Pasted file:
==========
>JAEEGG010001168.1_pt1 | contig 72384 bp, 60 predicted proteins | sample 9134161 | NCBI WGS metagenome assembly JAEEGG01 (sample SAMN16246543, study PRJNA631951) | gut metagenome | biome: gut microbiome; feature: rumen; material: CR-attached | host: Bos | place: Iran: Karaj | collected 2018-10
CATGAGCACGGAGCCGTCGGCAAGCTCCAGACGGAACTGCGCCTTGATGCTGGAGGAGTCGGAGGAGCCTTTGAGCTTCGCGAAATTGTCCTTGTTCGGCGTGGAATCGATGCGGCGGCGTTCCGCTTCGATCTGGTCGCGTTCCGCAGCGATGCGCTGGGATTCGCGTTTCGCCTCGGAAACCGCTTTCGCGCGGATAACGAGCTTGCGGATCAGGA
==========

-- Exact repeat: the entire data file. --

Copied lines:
>JAEEGG010001168.1_pt1 | contig 72384 bp, 60 predicted proteins | sample 9134161 | NCBI WGS metagenome assembly JAEEGG01 (sample SAMN16246543, study PRJNA631951) | gut metagenome | biome: gut microbiome; feature: rumen; material: CR-attached | host: Bos | place: Iran: Karaj | collected 2018-10
CATGAGCACGGAGCCGTCGGCAAGCTCCAGACGGAACTGCGCCTTGATGCTGGAGGAGTCGGAGGAGCCTTTGAGCTTCGCGAAATTGTCCTTGTTCGGCGTGGAATCGATGCGGCGGCGTTCCGCTTCGATCTGGTCGCGTTCCGCAGCGATGCGCTGGGATTCGCGTTTCGCCTCGGAAACCGCTTTCGCGCGGATAACGAGCTTGCGGATCAGGA